• In comparison, college football players lost about 1.8 liters/hour of sweat ( a total of 4.1 liters per day) in moderately hot weather. The football players also failed to replace all the sweat losses and experienced mild dehydration.

  • Youth soccer players (ages 12-13) attending a summer soccer camp failed to drink enough fluids, even though the coaches encouraged them to do so and positioned cool fluids nearby.

    The studies suggest high-performing athletes need to pay more attention to their hydration needs. A simple drinking strategy to improve hydration status is to drink 20 ounces of fluid after dinner and before bed, then again before practice in the morning.


    Iron deficiency anemia and the precursor, low serum ferritin levels, threaten optimal athletic performance. A study of 46 competitive 13-year-old swimmers indicates 23% of the boys and 55% of the girls had low serum ferritin.

    Given that more than a third of these swimmers presented with low ferritin, youth athletes should be encouraged to eat iron-rich foods (enriched cereals, lean meats) to prevent the development of anemia. Some may even need iron supplements to keep up with their body's increase demand for iron due to growth and the expansion of blood volume.

    Junk food

    Despite eating more than 4,000 calories per day, many collegiate football players eat too little fruit, vegetables and dairy foods. A survey of 50 players suggests they consumed 59% of their energy from sugar and fat. No wonder many had low intakes of calcium, magnesium, fiber and vitamins A, E and folate ...


    Among female collegiate athletes from a variety of sports, 61% consumed inadequate high-quality protein (from meat, fish, poultry, eggs and dairy). Some of these women limited their intake of animal protein in an effort to reduce their intake of dietary fat -- and hopefully reduce their body fat.

    Yet, dietary fat intake was not related to percent body fat in this study. Female athletes should focus on eating well (including eating adequate protein) without worrying about gaining weight.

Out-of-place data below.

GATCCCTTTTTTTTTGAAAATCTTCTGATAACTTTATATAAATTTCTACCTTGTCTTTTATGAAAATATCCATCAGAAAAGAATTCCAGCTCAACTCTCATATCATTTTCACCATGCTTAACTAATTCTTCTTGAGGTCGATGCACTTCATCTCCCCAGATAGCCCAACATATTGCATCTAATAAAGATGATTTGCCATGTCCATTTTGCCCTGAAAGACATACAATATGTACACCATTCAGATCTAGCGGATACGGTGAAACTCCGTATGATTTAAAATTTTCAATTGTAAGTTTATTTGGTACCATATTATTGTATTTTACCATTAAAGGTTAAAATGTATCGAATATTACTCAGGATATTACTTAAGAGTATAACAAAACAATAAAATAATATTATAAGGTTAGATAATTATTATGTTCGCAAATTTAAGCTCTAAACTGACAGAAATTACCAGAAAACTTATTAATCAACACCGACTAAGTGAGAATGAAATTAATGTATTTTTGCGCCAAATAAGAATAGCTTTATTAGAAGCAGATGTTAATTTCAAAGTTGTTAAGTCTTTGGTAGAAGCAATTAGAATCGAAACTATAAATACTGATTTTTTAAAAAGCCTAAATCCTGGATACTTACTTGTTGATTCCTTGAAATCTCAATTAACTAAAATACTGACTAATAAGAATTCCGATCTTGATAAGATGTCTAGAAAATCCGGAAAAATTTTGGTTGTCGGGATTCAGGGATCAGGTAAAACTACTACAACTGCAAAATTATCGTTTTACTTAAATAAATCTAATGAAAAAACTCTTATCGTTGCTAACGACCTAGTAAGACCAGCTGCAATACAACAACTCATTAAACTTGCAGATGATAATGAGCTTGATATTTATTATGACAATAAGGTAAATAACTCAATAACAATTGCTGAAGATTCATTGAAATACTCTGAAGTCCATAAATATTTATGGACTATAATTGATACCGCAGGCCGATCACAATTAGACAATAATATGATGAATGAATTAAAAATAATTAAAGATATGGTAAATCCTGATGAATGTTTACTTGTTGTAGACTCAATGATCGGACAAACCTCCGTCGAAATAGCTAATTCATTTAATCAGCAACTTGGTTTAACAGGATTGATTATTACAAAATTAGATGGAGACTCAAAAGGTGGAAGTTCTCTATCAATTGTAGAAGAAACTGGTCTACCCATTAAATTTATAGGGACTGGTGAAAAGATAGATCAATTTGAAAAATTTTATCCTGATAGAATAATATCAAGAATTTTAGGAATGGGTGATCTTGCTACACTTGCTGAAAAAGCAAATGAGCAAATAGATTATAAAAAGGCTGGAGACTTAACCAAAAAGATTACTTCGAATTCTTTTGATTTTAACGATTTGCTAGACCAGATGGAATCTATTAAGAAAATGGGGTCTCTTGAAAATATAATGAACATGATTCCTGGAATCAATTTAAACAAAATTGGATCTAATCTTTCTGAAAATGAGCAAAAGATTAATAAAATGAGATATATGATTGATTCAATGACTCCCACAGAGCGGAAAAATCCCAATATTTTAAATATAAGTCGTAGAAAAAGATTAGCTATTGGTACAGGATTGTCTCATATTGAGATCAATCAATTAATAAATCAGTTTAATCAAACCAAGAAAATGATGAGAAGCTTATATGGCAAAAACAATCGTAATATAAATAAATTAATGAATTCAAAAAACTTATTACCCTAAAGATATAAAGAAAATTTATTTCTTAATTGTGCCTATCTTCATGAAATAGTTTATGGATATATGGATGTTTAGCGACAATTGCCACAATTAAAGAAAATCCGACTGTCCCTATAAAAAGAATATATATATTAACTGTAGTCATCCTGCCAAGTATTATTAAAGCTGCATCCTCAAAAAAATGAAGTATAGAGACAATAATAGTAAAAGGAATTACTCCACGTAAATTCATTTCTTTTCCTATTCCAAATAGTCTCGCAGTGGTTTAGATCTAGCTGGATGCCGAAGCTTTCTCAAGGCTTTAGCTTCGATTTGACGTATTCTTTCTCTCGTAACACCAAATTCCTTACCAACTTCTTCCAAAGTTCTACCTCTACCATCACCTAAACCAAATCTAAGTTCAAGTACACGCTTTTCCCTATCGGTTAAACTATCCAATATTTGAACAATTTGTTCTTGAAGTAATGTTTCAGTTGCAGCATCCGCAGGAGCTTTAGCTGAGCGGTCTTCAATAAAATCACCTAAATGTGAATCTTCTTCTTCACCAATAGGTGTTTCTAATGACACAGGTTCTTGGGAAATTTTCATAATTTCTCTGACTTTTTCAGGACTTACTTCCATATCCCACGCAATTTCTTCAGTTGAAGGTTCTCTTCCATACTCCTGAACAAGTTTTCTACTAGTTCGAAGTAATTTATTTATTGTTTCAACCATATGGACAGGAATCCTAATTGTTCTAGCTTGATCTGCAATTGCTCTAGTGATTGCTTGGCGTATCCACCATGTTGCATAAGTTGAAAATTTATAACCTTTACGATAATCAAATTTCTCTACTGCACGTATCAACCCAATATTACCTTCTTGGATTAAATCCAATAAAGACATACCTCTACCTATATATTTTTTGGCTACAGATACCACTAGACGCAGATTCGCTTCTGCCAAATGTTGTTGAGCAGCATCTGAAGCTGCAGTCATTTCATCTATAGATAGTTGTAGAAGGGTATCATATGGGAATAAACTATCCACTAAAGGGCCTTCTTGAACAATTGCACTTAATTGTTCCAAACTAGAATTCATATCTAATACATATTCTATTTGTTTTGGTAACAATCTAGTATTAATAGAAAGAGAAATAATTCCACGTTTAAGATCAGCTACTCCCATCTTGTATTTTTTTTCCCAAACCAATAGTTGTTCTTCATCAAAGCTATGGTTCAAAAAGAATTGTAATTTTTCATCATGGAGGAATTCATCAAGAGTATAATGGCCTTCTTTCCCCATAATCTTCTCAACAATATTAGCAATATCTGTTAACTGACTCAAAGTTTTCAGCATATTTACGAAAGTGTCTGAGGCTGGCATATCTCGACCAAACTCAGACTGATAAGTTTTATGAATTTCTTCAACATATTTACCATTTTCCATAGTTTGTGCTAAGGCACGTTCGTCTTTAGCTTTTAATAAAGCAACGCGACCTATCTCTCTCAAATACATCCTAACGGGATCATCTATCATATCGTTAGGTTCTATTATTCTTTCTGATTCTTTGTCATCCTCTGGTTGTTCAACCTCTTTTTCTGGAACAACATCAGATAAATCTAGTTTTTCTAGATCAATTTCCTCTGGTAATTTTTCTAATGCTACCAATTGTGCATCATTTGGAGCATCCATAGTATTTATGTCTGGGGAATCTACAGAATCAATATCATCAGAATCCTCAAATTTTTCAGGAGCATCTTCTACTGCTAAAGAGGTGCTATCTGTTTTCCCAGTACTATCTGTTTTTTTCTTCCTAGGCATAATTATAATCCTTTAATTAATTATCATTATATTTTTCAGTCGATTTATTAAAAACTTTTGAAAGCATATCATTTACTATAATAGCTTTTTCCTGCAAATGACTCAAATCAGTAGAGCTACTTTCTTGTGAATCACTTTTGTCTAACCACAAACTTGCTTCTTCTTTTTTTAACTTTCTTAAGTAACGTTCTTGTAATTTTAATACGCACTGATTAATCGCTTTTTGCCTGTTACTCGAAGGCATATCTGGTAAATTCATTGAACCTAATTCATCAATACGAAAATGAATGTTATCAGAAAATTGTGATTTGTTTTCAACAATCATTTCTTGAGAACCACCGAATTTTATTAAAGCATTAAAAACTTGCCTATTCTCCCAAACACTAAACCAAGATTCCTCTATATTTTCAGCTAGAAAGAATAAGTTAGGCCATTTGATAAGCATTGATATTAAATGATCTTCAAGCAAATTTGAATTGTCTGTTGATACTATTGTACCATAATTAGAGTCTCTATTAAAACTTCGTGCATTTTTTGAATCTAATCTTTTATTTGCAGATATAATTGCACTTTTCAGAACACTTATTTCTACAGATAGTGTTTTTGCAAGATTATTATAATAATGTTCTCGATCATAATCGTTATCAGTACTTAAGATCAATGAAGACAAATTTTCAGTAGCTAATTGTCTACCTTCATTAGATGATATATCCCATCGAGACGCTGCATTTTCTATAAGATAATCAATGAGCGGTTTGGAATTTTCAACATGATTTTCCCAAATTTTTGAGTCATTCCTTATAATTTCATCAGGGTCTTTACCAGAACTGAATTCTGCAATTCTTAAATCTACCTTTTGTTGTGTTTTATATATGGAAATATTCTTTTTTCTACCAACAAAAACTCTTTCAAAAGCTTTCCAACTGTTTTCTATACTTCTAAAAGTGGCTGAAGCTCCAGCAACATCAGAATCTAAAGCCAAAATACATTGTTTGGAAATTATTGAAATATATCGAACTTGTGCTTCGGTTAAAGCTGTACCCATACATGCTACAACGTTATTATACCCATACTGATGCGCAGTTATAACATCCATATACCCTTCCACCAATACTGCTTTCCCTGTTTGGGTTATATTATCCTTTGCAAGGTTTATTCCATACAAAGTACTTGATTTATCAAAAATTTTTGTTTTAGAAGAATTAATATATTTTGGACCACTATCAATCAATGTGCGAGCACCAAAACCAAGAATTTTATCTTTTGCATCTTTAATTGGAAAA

Pedometers can be useful with weight-reduction programs. By wearing a pedometer, people can obtain data regarding their activity level. For example, in a group of 552 overweight older women (ages 45-75) who did no regular exercise, the average step count was about 5,300 per day.

    Only 3% of the women accumulated more than 10,000 steps per day, a popular recommendation for a physically active lifestyle. In comparison, fewer than 5,000 steps per day has been defined as sedentarism.

  • Does knowledge about personal sedentarism inspire greater activity level? Doubtful, according to a study with 41 overweight, lower income women (ages 40-65) who wore pedometers for three months. Each woman received a weekly phone call, encouraging her to increase her steps by 10% each week with a goal of 10,000 steps per day by the end of three months. More than half of the women did not increase their steps by more than 1,000 from baseline. Knowledge does not always turn into action

  • How accurate are the pedometers that estimate calories burned with walking? In a study with 21 students who walked/jogged on a treadmill while wearing a pedometer and simultaneously getting their energy expenditure measured via a metabolic cart, the pedometer overestimated calorie expenditure by 70-95 cals/hour.

    Copyright: Nancy Clark MS, RD 6/04

    Sports nutritionist Nancy Clark RD counsels casual and competitive athletes at her private practice in Healthworks Fitness Center in Chestnut Hill, MA (617-383-6100). Her best-selling "Sports Nutrition Guidebook, Third Edition" ($23) and "Food Guide for Marathoners: Tips for Everyday Champions" ($20) are available by sending a check to Sports Nutrition Services, PO Box 650124, Newton MA 02465 or